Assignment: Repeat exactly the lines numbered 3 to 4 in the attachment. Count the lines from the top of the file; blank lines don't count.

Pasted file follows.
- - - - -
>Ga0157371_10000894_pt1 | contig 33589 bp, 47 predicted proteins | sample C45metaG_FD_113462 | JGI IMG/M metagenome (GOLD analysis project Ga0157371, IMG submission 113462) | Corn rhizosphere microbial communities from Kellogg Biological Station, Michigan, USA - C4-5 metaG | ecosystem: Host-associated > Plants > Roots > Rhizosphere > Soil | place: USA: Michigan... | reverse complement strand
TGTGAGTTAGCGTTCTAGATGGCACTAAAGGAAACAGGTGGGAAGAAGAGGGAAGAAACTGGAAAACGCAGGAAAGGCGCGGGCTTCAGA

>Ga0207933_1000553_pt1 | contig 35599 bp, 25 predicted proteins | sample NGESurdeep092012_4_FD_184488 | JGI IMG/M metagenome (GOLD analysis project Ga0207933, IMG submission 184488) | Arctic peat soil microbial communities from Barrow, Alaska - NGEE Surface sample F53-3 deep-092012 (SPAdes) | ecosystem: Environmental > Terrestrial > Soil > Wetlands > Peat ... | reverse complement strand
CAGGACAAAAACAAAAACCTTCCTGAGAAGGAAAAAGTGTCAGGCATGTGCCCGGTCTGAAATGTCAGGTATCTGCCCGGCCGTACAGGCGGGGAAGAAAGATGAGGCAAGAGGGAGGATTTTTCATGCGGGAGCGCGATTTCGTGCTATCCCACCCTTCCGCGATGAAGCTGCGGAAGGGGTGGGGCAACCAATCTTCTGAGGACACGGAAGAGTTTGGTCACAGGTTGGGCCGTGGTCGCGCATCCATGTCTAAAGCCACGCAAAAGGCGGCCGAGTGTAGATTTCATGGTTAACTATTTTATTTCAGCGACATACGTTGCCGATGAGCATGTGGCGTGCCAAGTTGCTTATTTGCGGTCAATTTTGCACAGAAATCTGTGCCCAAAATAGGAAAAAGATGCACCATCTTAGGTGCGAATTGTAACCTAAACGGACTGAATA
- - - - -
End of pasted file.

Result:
>Ga0207933_1000553_pt1 | contig 35599 bp, 25 predicted proteins | sample NGESurdeep092012_4_FD_184488 | JGI IMG/M metagenome (GOLD analysis project Ga0207933, IMG submission 184488) | Arctic peat soil microbial communities from Barrow, Alaska - NGEE Surface sample F53-3 deep-092012 (SPAdes) | ecosystem: Environmental > Terrestrial > Soil > Wetlands > Peat ... | reverse complement strand
CAGGACAAAAACAAAAACCTTCCTGAGAAGGAAAAAGTGTCAGGCATGTGCCCGGTCTGAAATGTCAGGTATCTGCCCGGCCGTACAGGCGGGGAAGAAAGATGAGGCAAGAGGGAGGATTTTTCATGCGGGAGCGCGATTTCGTGCTATCCCACCCTTCCGCGATGAAGCTGCGGAAGGGGTGGGGCAACCAATCTTCTGAGGACACGGAAGAGTTTGGTCACAGGTTGGGCCGTGGTCGCGCATCCATGTCTAAAGCCACGCAAAAGGCGGCCGAGTGTAGATTTCATGGTTAACTATTTTATTTCAGCGACATACGTTGCCGATGAGCATGTGGCGTGCCAAGTTGCTTATTTGCGGTCAATTTTGCACAGAAATCTGTGCCCAAAATAGGAAAAAGATGCACCATCTTAGGTGCGAATTGTAACCTAAACGGACTGAATA